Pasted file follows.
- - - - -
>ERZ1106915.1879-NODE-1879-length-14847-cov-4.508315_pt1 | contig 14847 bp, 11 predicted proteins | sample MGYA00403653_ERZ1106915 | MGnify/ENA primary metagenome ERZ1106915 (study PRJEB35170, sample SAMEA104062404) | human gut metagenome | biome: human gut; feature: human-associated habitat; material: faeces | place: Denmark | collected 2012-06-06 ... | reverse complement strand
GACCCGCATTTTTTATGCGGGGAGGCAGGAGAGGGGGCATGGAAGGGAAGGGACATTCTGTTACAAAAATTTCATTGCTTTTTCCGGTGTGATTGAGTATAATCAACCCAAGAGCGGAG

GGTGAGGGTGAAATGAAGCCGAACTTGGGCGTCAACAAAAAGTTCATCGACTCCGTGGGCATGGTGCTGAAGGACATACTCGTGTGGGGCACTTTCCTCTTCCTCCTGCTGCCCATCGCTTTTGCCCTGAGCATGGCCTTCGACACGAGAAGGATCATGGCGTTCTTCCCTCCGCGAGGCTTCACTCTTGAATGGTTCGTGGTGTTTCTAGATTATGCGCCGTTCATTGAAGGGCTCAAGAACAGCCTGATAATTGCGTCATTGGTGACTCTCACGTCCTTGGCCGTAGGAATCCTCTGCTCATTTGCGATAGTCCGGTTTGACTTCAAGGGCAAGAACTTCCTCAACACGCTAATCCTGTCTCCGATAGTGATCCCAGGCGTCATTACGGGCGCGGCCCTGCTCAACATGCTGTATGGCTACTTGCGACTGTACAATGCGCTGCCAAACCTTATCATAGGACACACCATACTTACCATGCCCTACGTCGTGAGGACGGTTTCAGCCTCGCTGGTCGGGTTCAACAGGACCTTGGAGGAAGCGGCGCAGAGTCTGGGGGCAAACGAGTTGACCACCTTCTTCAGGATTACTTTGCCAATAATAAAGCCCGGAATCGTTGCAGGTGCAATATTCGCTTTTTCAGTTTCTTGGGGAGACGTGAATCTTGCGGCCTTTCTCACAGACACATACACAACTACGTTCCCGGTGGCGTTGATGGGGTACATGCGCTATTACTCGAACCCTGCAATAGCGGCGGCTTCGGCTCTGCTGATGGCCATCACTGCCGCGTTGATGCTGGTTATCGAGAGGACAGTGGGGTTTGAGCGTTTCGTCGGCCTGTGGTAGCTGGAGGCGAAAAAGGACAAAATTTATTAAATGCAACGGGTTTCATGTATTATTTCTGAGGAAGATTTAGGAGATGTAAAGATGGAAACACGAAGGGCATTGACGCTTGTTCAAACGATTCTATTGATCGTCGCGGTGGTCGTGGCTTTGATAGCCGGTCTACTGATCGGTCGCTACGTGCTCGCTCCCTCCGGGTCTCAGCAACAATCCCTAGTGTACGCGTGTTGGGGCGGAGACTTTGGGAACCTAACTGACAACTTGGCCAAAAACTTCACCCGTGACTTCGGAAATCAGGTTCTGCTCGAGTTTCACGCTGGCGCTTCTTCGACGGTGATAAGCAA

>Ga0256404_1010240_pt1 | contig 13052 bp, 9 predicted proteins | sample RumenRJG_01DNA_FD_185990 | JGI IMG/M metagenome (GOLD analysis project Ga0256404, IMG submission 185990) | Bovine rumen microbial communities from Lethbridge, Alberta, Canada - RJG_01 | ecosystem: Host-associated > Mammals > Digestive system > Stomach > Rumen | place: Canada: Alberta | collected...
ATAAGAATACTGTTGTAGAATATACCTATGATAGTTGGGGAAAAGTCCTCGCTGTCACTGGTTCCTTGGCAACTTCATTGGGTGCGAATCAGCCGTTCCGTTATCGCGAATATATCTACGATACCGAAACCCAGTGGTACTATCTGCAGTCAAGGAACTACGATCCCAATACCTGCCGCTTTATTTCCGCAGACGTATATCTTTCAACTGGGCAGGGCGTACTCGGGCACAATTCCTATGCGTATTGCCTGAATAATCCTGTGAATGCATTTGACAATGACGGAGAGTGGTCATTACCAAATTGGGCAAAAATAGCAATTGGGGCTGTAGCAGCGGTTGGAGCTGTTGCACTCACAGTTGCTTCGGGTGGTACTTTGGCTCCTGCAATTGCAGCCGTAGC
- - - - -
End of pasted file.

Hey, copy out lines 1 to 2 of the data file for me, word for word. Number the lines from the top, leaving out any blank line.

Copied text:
>ERZ1106915.1879-NODE-1879-length-14847-cov-4.508315_pt1 | contig 14847 bp, 11 predicted proteins | sample MGYA00403653_ERZ1106915 | MGnify/ENA primary metagenome ERZ1106915 (study PRJEB35170, sample SAMEA104062404) | human gut metagenome | biome: human gut; feature: human-associated habitat; material: faeces | place: Denmark | collected 2012-06-06 ... | reverse complement strand
GACCCGCATTTTTTATGCGGGGAGGCAGGAGAGGGGGCATGGAAGGGAAGGGACATTCTGTTACAAAAATTTCATTGCTTTTTCCGGTGTGATTGAGTATAATCAACCCAAGAGCGGAG